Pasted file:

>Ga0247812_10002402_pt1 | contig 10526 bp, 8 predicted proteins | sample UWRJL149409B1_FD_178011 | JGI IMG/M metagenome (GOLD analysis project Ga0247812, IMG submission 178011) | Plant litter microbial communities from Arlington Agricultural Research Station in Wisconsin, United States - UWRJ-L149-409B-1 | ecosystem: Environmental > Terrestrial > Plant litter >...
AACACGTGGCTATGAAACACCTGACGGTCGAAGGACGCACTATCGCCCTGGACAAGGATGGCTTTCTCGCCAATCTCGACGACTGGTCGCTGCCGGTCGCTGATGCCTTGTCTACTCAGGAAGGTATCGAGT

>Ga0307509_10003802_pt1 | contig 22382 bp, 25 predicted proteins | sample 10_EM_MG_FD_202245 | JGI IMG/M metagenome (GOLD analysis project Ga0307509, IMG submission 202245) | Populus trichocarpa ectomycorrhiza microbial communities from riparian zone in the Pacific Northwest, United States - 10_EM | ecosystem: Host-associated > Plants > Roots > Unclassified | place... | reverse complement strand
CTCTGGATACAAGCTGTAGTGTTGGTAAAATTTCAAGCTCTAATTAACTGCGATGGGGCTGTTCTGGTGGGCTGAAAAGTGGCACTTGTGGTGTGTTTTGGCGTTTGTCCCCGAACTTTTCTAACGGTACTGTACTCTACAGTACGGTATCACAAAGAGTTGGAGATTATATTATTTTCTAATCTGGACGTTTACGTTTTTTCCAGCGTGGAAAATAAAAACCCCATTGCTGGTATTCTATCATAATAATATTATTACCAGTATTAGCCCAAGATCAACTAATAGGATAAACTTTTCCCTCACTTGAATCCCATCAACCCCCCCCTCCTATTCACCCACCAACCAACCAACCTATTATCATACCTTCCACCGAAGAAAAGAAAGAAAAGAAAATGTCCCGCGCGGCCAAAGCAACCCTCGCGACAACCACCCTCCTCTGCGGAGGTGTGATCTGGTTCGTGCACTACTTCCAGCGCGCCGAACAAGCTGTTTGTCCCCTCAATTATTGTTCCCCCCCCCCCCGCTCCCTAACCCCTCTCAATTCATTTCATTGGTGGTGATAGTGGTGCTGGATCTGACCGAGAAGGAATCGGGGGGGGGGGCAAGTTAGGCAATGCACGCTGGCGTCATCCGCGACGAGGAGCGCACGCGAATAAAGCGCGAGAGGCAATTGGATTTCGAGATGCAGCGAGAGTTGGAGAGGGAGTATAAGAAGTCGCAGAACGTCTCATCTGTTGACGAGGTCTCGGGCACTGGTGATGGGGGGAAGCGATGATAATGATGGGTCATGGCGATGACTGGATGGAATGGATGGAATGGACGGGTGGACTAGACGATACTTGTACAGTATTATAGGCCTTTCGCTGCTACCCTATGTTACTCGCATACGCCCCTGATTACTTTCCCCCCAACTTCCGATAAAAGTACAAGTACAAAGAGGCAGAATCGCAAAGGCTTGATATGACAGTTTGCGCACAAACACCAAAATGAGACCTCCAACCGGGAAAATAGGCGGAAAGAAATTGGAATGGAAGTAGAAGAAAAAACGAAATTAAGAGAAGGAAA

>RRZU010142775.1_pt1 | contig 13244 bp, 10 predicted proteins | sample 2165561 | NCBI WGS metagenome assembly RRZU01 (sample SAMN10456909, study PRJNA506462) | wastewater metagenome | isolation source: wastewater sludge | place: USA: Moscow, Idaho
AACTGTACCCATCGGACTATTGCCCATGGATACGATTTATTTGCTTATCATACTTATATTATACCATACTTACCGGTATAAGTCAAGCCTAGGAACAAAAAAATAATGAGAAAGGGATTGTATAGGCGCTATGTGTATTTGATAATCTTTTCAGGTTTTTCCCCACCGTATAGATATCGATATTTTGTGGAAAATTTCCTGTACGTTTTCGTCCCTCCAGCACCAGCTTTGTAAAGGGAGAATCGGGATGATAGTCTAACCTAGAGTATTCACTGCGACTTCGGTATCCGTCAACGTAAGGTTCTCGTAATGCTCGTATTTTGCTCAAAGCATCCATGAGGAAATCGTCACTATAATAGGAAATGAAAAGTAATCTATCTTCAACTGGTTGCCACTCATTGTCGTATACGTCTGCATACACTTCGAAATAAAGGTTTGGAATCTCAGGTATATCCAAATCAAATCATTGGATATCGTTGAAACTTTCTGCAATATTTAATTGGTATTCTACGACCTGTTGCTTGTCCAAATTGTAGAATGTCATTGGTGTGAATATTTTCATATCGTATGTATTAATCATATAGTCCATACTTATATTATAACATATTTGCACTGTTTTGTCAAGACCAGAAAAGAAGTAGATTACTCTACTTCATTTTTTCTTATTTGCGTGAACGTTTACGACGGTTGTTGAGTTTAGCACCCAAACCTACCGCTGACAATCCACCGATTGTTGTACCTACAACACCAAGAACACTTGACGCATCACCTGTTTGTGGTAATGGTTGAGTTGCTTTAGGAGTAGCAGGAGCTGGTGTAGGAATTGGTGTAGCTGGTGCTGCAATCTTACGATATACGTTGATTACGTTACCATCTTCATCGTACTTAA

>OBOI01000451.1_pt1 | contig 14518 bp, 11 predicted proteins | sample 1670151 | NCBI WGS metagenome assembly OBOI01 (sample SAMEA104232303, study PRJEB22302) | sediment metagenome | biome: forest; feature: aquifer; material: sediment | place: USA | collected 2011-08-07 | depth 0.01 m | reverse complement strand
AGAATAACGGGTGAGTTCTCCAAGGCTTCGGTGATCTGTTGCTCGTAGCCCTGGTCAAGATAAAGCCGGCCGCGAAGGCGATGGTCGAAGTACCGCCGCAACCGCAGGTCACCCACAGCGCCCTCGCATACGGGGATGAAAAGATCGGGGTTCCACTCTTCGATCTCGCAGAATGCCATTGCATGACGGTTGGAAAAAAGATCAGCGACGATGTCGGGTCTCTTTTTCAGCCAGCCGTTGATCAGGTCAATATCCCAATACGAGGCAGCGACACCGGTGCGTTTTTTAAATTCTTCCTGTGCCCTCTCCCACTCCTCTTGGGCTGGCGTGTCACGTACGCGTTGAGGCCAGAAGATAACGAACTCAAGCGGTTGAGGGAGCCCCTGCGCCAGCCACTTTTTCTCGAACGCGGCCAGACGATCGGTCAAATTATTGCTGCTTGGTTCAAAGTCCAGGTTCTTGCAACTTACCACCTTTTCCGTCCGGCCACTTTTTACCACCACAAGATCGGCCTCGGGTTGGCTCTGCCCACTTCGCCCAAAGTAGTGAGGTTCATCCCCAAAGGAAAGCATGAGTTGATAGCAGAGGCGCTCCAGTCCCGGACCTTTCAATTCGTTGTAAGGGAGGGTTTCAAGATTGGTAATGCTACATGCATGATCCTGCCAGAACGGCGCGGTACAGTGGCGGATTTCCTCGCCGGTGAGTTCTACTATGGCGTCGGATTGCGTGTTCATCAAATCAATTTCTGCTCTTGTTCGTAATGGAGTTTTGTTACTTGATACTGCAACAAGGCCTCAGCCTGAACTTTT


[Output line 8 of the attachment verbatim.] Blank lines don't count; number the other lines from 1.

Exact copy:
AGAATAACGGGTGAGTTCTCCAAGGCTTCGGTGATCTGTTGCTCGTAGCCCTGGTCAAGATAAAGCCGGCCGCGAAGGCGATGGTCGAAGTACCGCCGCAACCGCAGGTCACCCACAGCGCCCTCGCATACGGGGATGAAAAGATCGGGGTTCCACTCTTCGATCTCGCAGAATGCCATTGCATGACGGTTGGAAAAAAGATCAGCGACGATGTCGGGTCTCTTTTTCAGCCAGCCGTTGATCAGGTCAATATCCCAATACGAGGCAGCGACACCGGTGCGTTTTTTAAATTCTTCCTGTGCCCTCTCCCACTCCTCTTGGGCTGGCGTGTCACGTACGCGTTGAGGCCAGAAGATAACGAACTCAAGCGGTTGAGGGAGCCCCTGCGCCAGCCACTTTTTCTCGAACGCGGCCAGACGATCGGTCAAATTATTGCTGCTTGGTTCAAAGTCCAGGTTCTTGCAACTTACCACCTTTTCCGTCCGGCCACTTTTTACCACCACAAGATCGGCCTCGGGTTGGCTCTGCCCACTTCGCCCAAAGTAGTGAGGTTCATCCCCAAAGGAAAGCATGAGTTGATAGCAGAGGCGCTCCAGTCCCGGACCTTTCAATTCGTTGTAAGGGAGGGTTTCAAGATTGGTAATGCTACATGCATGATCCTGCCAGAACGGCGCGGTACAGTGGCGGATTTCCTCGCCGGTGAGTTCTACTATGGCGTCGGATTGCGTGTTCATCAAATCAATTTCTGCTCTTGTTCGTAATGGAGTTTTGTTACTTGATACTGCAACAAGGCCTCAGCCTGAACTTTT